In a career with EA spanning more than 20 years, Mike Olsen has seen the games industry develop firsthand.
Starting out in QA and Production roles for various boxed products across the company, Olsen eventually ended up taking on some of EA's biggest mobile projects.
These included Creative Direction roles on Dungeon Keeper and more recently on Star Wars: Galaxy of Heroes, which has proven a huge mobile hit for EA.
PocketGamer.biz caught up with Olsen to discuss his career so far, professional highlights and his new challenge at Glu Mobile.
PocketGamer.biz: After more than 20 years at EA, why did you decide that now was the time to pursue a new challenge?
Mike Olsen: I had an amazing career at EA. I can’t say enough about all of the mentors, colleagues and friends I made over the course of those 20+ years.
I was fortunate enough to work on some of the biggest brands and most recognised IP in the world across a variety of genres and platforms.
That said, I started my career working in QA at Electronic Arts. Over the years I served in various roles including Producer, Designer, Creative Director and General Manager.
I liked the challenge of being part of Glu’s pivot in a new direction.Mike Olsen
There came a point where I wanted to see how another company operated and liked the challenge of being part of Glu’s pivot in a new direction.
I worked closely with Glu’s new CEO, Nick Earl, for close to a decade while at EA.
I have full confidence in the vision he has for Glu, the culture he’s looking to invigorate and the impact of my role as a Creative Leader at the company.
Tell us a little about your new role at Glu Mobile and how it differs to your previous position at EA Capital Games.
My role at Glu is to build and lead a team of talented, forward-thinking individuals who live and breathe gaming. It’s something I’ve never done before and I’m really excited to curate that group of rockstars.
Nick Earl and the entire Glu team are really embracing a culture rooted in creativity and rallying behind existing and new Creative Leaders like myself in every way.
Essentially, the company is giving us creative freedom to build innovative products and bulldozing any obstacles that could get in the way of that.
We’ve been given the necessary infrastructure, tools and resources and we’re encouraged to be bold, take risks and not be afraid to fail.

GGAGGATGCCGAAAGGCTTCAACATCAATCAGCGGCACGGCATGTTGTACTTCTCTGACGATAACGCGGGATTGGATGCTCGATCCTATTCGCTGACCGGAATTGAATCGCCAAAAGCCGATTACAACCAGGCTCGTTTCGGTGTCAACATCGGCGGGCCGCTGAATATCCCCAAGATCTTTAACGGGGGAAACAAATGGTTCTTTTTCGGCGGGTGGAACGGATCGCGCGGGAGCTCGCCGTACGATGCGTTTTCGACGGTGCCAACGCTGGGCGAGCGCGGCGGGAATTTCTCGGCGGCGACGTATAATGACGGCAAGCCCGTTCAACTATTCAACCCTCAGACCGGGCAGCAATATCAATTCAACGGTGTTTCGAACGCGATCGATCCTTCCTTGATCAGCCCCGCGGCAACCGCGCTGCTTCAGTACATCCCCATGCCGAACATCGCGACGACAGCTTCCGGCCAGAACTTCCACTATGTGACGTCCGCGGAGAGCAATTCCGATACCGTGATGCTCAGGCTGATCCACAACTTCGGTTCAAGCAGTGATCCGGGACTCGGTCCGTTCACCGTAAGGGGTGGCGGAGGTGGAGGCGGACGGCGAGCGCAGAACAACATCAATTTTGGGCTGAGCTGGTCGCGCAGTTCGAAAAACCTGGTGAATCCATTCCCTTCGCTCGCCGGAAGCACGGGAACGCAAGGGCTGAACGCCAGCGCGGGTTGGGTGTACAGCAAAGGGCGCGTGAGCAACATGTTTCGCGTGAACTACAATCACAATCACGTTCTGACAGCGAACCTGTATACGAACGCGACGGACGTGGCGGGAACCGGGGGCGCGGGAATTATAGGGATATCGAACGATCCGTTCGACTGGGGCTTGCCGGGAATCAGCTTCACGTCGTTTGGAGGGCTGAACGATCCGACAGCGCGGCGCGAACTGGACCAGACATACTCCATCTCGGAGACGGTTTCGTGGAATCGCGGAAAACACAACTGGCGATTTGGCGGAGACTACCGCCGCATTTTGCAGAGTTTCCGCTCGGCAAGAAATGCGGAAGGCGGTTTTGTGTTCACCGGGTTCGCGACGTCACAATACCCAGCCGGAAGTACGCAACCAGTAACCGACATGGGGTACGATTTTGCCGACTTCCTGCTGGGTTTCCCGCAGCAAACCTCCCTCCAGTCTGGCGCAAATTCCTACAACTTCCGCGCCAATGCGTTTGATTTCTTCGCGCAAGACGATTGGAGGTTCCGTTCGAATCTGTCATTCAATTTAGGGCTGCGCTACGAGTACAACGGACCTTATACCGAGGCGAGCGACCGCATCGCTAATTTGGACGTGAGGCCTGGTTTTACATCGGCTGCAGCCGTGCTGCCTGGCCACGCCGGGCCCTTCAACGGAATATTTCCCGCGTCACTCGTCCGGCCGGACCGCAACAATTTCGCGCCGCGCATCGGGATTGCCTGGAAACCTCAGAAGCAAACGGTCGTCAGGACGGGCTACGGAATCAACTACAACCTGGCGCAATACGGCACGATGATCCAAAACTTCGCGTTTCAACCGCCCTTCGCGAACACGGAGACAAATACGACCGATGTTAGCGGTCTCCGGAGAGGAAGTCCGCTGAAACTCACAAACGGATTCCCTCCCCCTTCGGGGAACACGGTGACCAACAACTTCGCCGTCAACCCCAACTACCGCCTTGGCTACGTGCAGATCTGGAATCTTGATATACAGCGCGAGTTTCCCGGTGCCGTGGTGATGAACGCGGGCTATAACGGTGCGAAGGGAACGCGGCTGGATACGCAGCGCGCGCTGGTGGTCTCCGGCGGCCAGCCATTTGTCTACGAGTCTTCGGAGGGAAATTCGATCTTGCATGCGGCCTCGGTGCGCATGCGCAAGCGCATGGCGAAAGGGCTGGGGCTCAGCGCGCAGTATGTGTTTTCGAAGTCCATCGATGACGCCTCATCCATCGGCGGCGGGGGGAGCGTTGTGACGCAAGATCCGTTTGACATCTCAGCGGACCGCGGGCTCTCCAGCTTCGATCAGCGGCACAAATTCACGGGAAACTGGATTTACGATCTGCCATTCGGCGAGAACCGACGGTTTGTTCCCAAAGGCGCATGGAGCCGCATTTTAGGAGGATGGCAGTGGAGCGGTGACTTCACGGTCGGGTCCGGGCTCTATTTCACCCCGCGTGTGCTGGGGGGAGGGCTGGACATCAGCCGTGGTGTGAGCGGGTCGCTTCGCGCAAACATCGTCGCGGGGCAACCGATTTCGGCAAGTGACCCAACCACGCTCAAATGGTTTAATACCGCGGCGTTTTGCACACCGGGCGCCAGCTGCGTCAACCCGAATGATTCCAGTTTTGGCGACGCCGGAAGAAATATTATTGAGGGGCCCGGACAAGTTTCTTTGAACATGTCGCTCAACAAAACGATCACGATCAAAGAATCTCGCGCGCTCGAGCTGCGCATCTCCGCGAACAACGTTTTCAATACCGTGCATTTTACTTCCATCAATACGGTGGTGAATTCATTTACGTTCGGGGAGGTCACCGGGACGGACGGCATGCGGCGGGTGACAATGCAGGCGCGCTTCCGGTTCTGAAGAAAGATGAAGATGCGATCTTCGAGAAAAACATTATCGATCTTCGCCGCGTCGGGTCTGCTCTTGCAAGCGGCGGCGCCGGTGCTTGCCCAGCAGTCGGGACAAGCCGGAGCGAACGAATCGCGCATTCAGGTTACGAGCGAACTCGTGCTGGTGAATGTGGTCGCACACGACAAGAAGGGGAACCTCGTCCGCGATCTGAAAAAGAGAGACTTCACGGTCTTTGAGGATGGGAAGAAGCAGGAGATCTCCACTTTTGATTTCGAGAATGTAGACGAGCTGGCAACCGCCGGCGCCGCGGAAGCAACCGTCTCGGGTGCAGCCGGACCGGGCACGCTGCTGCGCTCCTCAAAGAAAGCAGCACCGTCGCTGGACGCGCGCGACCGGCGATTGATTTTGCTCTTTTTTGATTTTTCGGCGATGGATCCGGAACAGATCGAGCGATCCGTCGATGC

It’s a culture and environment I thrive in - and we get to do it all in a new state-of-the-art facility we are looking to move into in the near future.
The industry has changed a lot in the past 20 years, particularly in the shift from boxed products to live services. How do you reflect on this?
Having worked on boxed products for many years, it’s been very interesting going from the days of needing to put a full-featured, bug-free product (no ‘second chances’ or ‘hot fixes’ back in the cartridge days) into a box and then immediately taking the much needed time to recharge the batteries before moving on to the next.
The majority of us are playing in an industry where launching is just the beginning.Mike Olsen
There’s a tremendous amount of risk involved in that model. Now, the majority of us are playing in an industry where launching your product is really just the beginning!
Running a successful live service is a completely different beast and really changes the dynamic of your team once the product is live.
Ideally, there’s a consistent stream of rapid iteration, failure and ultimately valuable and innovative updates to the product.
The community of players also becomes a big factor in development, as qualitative feedback is integral to those updates.
You led Creative Direction for Star Wars: Galaxy of Heroes, which has been a huge hit. How does this rank among your proudest moments so far, and what did you learn from the experience?
Great teams make great products and Star Wars: Galaxy of Heroes definitely ranks toward the top of my proudest accomplishments.
As you can imagine, working with the Star Wars IP was a dream come true. We had a very talented team and delivered a product that the audience could really immerse themselves in.
I learned a tremendous amount working on Star Wars: Galaxy of Heroes, especially when it came to running the live service.
That product is truly a living, breathing entity with a community to match, which requires a dialed-in approach to updates.
Another of your major projects was Dungeon Keeper on mobile, which received considerable backlash. Do you feel players generally are now more accepting of free-to-play? Or is there still an anti-F2P sentiment to be tackled?
Dungeon Keeper, while a polished product, was simply the wrong game at the wrong time. That particular IP came with very specific expectations from die-hard fans of the cult-classic PC title.
For many, Dungeon Keeper was the first taste of F2P and it may have left a slightly negative impression.Mike Olsen
We chose to take a risk and delivered something a little different than the audience expected. I think for many, it was the first taste of free-to-play and it may have left a slightly negative impression.
I do believe players are now more accepting of the model, as game economies are maturing and increasingly moving away from what was perceived as ‘pay-to-win’.
It was the first mobile product many of us had worked on and as a result it was a great learning experience.
What are your major ambitions for 2017 and beyond in your new role at Glu Mobile?
Right now, I have my sights set on creating an amazing team to deliver a hit sometime in the coming years that can run as a successful live service for years to come.
My goal is to foster a culture of rapid prototyping new and innovative ideas in parallel and where failing is okay.
Innovation is what gets me out of bed and into work every day and Glu is truly is giving me the opportunity to do what I love. I am absolutely thrilled to be here!